Another interesting short item contains Lincoln’s musing on slavery, again circa 1854, which seems to echo Kant’s categorical imperative, involving reasoning that can—and should—apply to far more than simply the peculiar institution:
If A. can prove, however conclusively, that he may, of right, enslave B.—why may not B. snatch the same argument, and prove equally, that he may enslave A?—
You say A. is white, and B. is black. It is color, then; the lighter, having the right to enslave the darker? Take care. By this rule, you are to be slave to the first man you meet, with a fairer skin than your own.
You do not mean color exactly?—You mean the whites are intellectually the superiors of the blacks, and, therefore have the right to enslave them? Take care again. By this rule, you are to be slave to the first man you meet, with an intellect superior to your own.
But, say you, it is a question of interest; and, if you can make it your interest, you have the right to enslave another. Very well. And if he can make it his interest, he has the right to enslave you.
Finally, consider what is possibly the most extraordinary missive ever sent from a head of government to one of his generals in the field. In a letter dated 26 January 1863, shortly after General Joseph Hooker was given the most important command in the army at a pivotal point in the Civil War, Lincoln addressed him as follows:
I have placed you at the head of the Army of the Potomac. Of course I have done this upon what appear to me to be sufficient reasons. And yet I think it best for you to know that there are some things in regard to which I am not quite satisfied with you. I believe you to be a brave and skillful soldier, which, of course, I like. I also believe you do not mix politics with your profession, in which you are right. You have confidence in yourself, which is valuable, if not an indispensable quality. You are ambitious, which, within reasonable bounds, does good rather than harm. … I hear, in such a way as to believe it, of your recently saying that both the Army and the Government needed a Dictator. Of course it was not for this, but in spite of it, that I have given you the command. Only those generals who gain success, can set up dictators. What I now ask of you is military success, and I will risk the dictatorship. … Beware of rashness, but with energy, and sleepless vigilance, go forward, and give us victories. Yours very truly
History shows that Hooker did not become dictator; despite being a good general, he didn’t live up to his potential as commander of the Army of the Potomac and was replaced by Gen. George Meade shortly before the Battle of Gettysburg.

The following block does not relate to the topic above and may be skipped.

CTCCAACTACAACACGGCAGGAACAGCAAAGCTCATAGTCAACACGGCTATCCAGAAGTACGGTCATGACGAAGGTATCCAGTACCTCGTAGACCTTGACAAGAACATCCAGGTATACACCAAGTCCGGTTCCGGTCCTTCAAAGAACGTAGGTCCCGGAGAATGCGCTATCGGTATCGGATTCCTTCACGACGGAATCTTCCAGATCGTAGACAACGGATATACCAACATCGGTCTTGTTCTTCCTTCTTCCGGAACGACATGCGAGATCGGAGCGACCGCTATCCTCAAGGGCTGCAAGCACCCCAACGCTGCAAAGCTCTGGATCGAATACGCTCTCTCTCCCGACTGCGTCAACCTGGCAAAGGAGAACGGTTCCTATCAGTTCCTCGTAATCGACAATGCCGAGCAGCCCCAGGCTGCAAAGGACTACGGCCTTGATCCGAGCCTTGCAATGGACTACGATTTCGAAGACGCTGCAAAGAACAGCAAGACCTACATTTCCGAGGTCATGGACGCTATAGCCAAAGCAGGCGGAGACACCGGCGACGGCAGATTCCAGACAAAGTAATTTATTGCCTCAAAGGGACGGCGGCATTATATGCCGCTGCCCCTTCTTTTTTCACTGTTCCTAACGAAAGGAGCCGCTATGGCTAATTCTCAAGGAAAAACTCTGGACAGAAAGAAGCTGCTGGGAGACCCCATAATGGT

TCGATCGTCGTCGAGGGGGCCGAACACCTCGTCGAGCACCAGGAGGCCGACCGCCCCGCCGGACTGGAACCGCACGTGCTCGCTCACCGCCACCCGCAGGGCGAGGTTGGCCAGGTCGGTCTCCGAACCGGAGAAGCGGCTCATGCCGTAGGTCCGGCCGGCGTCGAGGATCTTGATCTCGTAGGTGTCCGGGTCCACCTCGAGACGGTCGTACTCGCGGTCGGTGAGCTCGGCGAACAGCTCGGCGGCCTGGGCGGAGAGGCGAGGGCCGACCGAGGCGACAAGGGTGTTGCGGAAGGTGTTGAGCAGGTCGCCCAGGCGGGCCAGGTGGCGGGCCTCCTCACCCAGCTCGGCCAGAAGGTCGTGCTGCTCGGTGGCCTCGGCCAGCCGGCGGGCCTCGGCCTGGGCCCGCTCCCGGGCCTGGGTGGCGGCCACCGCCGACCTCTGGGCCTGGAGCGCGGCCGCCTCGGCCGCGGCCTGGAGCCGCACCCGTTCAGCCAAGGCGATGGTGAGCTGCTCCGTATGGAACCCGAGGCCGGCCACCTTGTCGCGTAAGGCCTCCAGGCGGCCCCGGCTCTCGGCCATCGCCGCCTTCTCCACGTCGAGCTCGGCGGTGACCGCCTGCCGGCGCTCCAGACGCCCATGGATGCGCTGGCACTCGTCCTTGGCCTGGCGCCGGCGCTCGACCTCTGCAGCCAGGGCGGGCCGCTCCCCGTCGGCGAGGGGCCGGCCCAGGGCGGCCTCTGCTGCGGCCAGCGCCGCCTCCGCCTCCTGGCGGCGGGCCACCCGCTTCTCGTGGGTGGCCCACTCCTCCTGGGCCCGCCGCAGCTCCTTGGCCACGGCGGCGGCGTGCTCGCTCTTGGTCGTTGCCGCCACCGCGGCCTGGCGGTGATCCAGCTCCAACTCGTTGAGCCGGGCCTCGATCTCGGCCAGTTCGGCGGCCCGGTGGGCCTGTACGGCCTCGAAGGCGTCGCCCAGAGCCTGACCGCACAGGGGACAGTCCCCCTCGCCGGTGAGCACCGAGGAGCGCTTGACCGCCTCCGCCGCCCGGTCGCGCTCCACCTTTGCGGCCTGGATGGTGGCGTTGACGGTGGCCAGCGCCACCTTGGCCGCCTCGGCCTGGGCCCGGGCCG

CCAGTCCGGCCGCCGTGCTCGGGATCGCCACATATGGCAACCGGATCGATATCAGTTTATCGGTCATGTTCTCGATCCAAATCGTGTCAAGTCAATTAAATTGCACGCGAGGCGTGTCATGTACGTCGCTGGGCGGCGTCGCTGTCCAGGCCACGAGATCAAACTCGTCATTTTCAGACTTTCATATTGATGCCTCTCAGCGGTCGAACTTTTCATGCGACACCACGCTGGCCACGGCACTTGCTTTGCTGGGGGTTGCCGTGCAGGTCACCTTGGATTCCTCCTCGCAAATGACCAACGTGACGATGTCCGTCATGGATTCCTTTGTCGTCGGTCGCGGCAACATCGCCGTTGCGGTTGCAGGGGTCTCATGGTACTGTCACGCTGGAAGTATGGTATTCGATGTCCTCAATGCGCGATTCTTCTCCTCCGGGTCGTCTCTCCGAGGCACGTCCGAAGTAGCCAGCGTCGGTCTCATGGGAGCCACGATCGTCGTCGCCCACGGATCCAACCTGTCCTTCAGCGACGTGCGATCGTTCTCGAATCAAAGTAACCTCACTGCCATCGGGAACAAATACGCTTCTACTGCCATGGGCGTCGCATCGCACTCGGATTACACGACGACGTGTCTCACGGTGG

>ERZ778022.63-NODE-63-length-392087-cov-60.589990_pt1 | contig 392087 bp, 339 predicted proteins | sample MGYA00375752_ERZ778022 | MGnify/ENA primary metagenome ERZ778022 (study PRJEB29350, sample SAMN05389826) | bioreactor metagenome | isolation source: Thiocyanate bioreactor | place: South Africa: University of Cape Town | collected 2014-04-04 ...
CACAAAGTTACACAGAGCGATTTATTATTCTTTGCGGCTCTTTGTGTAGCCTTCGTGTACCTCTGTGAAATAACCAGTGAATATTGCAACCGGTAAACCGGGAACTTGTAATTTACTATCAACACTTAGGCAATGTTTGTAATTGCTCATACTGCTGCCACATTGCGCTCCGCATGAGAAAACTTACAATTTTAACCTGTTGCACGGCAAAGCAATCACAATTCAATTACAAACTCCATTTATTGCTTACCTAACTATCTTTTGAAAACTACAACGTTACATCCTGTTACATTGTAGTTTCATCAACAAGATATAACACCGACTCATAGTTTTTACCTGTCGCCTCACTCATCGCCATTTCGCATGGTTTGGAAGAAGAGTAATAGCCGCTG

In any event, I hope you will spend some time today to consider Abraham Lincoln’s accomplishments and what we each can do to achieve and cherish a just and lasting society, among ourselves, and with all nations.
Former Prime Minister of Israel and current leader of the opposition Benjamin Netanyahu says he will expand Israeli West Bank settlements if he becomes Prime Minister again after February 10th’s elections. Based on current opinion polls, it appears likely that Netanyahu’s party, Likud, will secure a plurality of seats in the Knesset and be able to form a government.
“I have no intention of building new settlements in the West Bank,” Netanyahu was quoted as saying. “But like all the governments there have been until now, I will have to meet the needs of natural growth in the population. I will not be able to choke the settlements.”
Israel’s West Bank settlements, constructed on land captured in the 1967 Six-Day War, are probably illegal under international law and are certainly a major obstacle to a lasting peace deal with the Palestinians. It is therefore unfortunate that Netanyahu is willing to allow them to expand.
Settlement construction in the West Bank has been a key obstacle to peace talks over the years. The Palestinians claim all of the West Bank as part of a future independent state that would also include the Gaza Strip and east Jerusalem. They say Israel’s settlements, now home to 280,000 people in the West Bank, make it increasingly difficult for them to establish a viable state.
Nearly all Israeli settlement construction over the past decade has taken place in existing West Bank communities. And Netanyahu’s positions do not significantly differ from outgoing Prime Minister Ehud Olmert, who has allowed construction in existing settlements to continue even while holding peace talks with the Palestinians.
The settlements (see Wikipedia article) are home to about 280,000 Israelis and make it harder to the Palestinians to form a viable state. They also require significant security infrastructure due to violence against them from Palestinians. While the violence is deplorable, the anger which motivates it is understandable—how would you feel if foreigners came into your country and effectively claimed permanently as their own by building cities there? Also keep in mind that about 40% of the land on which the settlements are built is privately owned by (unremunuerated) Palestinians. Additionally, it is not simply the land on which they sit that Palestinians are deprived of; the settlements effectively cut up the West Bank, making travel and transport through the area difficult.
There are a lot of passions involved with the Israeli-Palestinian situtation. For a possibly less charged example of a similar sort of activity, consider the Chinese policy of trying to tightly wed Tibet, which they conquered militarily, to the People’s Republic by settling ethnic Chinese people there.
These settlements make Israel less secure, not more secure. They are furthermore one of the biggest obstacles to peace, right up there with continued Palestinian violence. They are increasingly costing Israelis the good will of their allies, including, quite possibly, the United States under the new Obama administration.